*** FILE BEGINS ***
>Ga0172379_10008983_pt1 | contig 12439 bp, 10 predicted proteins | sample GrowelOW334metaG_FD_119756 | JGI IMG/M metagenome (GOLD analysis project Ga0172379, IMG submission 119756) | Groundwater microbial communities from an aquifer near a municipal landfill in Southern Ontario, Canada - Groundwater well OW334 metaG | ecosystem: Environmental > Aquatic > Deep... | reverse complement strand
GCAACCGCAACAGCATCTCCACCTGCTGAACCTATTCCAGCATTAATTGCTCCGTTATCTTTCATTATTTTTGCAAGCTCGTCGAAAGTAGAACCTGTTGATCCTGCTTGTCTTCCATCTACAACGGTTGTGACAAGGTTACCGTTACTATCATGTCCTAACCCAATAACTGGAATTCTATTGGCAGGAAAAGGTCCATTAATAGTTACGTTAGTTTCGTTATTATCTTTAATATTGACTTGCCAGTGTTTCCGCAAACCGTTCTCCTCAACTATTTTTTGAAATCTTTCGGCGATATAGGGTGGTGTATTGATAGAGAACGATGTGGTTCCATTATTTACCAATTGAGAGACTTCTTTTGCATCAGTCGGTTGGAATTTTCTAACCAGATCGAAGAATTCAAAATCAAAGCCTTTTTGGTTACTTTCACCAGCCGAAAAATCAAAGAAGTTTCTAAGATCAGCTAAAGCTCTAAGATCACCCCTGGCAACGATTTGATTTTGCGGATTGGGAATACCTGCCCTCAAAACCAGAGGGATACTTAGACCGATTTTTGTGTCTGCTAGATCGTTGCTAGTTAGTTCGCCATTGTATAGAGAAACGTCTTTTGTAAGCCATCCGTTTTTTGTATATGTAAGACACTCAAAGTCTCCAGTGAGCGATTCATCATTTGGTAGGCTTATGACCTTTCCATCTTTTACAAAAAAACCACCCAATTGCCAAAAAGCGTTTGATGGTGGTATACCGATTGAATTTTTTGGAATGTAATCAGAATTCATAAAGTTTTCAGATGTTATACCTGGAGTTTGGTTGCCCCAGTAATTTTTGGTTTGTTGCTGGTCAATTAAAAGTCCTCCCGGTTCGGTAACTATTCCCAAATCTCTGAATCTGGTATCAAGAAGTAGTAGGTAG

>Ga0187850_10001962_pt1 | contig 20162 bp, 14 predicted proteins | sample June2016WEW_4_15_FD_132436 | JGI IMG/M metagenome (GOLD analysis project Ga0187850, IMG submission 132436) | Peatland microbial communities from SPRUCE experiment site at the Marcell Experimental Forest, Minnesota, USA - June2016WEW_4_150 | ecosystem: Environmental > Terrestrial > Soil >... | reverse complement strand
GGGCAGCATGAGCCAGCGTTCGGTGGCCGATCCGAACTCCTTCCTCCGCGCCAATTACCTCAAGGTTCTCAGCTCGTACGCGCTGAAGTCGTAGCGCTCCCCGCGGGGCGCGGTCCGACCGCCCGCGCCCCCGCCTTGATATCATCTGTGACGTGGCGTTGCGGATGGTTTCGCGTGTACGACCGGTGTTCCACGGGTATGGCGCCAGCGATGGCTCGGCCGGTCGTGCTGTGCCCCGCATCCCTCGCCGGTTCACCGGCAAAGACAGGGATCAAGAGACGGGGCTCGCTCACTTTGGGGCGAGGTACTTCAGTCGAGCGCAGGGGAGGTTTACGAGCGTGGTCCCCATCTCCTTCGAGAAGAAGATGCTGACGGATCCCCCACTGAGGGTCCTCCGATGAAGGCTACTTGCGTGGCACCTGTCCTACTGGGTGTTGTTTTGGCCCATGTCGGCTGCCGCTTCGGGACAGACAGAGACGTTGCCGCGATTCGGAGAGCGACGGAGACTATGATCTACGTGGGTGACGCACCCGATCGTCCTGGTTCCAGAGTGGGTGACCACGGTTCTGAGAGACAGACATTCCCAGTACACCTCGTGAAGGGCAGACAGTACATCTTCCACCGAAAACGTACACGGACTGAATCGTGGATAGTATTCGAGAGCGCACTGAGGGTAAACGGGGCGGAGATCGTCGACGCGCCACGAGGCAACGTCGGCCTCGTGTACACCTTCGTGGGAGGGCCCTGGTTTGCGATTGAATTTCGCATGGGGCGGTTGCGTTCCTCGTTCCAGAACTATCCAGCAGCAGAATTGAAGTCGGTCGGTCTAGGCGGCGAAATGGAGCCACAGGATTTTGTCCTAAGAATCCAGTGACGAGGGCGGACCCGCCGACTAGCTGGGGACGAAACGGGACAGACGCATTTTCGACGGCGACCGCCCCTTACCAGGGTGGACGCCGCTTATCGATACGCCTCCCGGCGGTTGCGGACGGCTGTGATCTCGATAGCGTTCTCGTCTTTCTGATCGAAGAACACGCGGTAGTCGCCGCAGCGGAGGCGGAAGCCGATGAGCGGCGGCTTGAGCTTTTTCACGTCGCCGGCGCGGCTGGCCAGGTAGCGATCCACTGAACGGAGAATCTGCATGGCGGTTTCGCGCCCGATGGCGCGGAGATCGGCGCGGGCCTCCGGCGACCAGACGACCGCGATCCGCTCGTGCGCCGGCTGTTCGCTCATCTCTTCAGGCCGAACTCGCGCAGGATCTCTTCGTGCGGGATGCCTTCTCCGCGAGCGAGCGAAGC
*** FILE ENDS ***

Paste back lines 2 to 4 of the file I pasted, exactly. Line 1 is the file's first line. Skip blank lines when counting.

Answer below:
GCAACCGCAACAGCATCTCCACCTGCTGAACCTATTCCAGCATTAATTGCTCCGTTATCTTTCATTATTTTTGCAAGCTCGTCGAAAGTAGAACCTGTTGATCCTGCTTGTCTTCCATCTACAACGGTTGTGACAAGGTTACCGTTACTATCATGTCCTAACCCAATAACTGGAATTCTATTGGCAGGAAAAGGTCCATTAATAGTTACGTTAGTTTCGTTATTATCTTTAATATTGACTTGCCAGTGTTTCCGCAAACCGTTCTCCTCAACTATTTTTTGAAATCTTTCGGCGATATAGGGTGGTGTATTGATAGAGAACGATGTGGTTCCATTATTTACCAATTGAGAGACTTCTTTTGCATCAGTCGGTTGGAATTTTCTAACCAGATCGAAGAATTCAAAATCAAAGCCTTTTTGGTTACTTTCACCAGCCGAAAAATCAAAGAAGTTTCTAAGATCAGCTAAAGCTCTAAGATCACCCCTGGCAACGATTTGATTTTGCGGATTGGGAATACCTGCCCTCAAAACCAGAGGGATACTTAGACCGATTTTTGTGTCTGCTAGATCGTTGCTAGTTAGTTCGCCATTGTATAGAGAAACGTCTTTTGTAAGCCATCCGTTTTTTGTATATGTAAGACACTCAAAGTCTCCAGTGAGCGATTCATCATTTGGTAGGCTTATGACCTTTCCATCTTTTACAAAAAAACCACCCAATTGCCAAAAAGCGTTTGATGGTGGTATACCGATTGAATTTTTTGGAATGTAATCAGAATTCATAAAGTTTTCAGATGTTATACCTGGAGTTTGGTTGCCCCAGTAATTTTTGGTTTGTTGCTGGTCAATTAAAAGTCCTCCCGGTTCGGTAACTATTCCCAAATCTCTGAATCTGGTATCAAGAAGTAGTAGGTAG

>Ga0187850_10001962_pt1 | contig 20162 bp, 14 predicted proteins | sample June2016WEW_4_15_FD_132436 | JGI IMG/M metagenome (GOLD analysis project Ga0187850, IMG submission 132436) | Peatland microbial communities from SPRUCE experiment site at the Marcell Experimental Forest, Minnesota, USA - June2016WEW_4_150 | ecosystem: Environmental > Terrestrial > Soil >... | reverse complement strand
GGGCAGCATGAGCCAGCGTTCGGTGGCCGATCCGAACTCCTTCCTCCGCGCCAATTACCTCAAGGTTCTCAGCTCGTACGCGCTGAAGTCGTAGCGCTCCCCGCGGGGCGCGGTCCGACCGCCCGCGCCCCCGCCTTGATATCATCTGTGACGTGGCGTTGCGGATGGTTTCGCGTGTACGACCGGTGTTCCACGGGTATGGCGCCAGCGATGGCTCGGCCGGTCGTGCTGTGCCCCGCATCCCTCGCCGGTTCACCGGCAAAGACAGGGATCAAGAGACGGGGCTCGCTCACTTTGGGGCGAGGTACTTCAGTCGAGCGCAGGGGAGGTTTACGAGCGTGGTCCCCATCTCCTTCGAGAAGAAGATGCTGACGGATCCCCCACTGAGGGTCCTCCGATGAAGGCTACTTGCGTGGCACCTGTCCTACTGGGTGTTGTTTTGGCCCATGTCGGCTGCCGCTTCGGGACAGACAGAGACGTTGCCGCGATTCGGAGAGCGACGGAGACTATGATCTACGTGGGTGACGCACCCGATCGTCCTGGTTCCAGAGTGGGTGACCACGGTTCTGAGAGACAGACATTCCCAGTACACCTCGTGAAGGGCAGACAGTACATCTTCCACCGAAAACGTACACGGACTGAATCGTGGATAGTATTCGAGAGCGCACTGAGGGTAAACGGGGCGGAGATCGTCGACGCGCCACGAGGCAACGTCGGCCTCGTGTACACCTTCGTGGGAGGGCCCTGGTTTGCGATTGAATTTCGCATGGGGCGGTTGCGTTCCTCGTTCCAGAACTATCCAGCAGCAGAATTGAAGTCGGTCGGTCTAGGCGGCGAAATGGAGCCACAGGATTTTGTCCTAAGAATCCAGTGACGAGGGCGGACCCGCCGACTAGCTGGGGACGAAACGGGACAGACGCATTTTCGACGGCGACCGCCCCTTACCAGGGTGGACGCCGCTTATCGATACGCCTCCCGGCGGTTGCGGACGGCTGTGATCTCGATAGCGTTCTCGTCTTTCTGATCGAAGAACACGCGGTAGTCGCCGCAGCGGAGGCGGAAGCCGATGAGCGGCGGCTTGAGCTTTTTCACGTCGCCGGCGCGGCTGGCCAGGTAGCGATCCACTGAACGGAGAATCTGCATGGCGGTTTCGCGCCCGATGGCGCGGAGATCGGCGCGGGCCTCCGGCGACCAGACGACCGCGATCCGCTCGTGCGCCGGCTGTTCGCTCATCTCTTCAGGCCGAACTCGCGCAGGATCTCTTCGTGCGGGATGCCTTCTCCGCGAGCGAGCGAAGC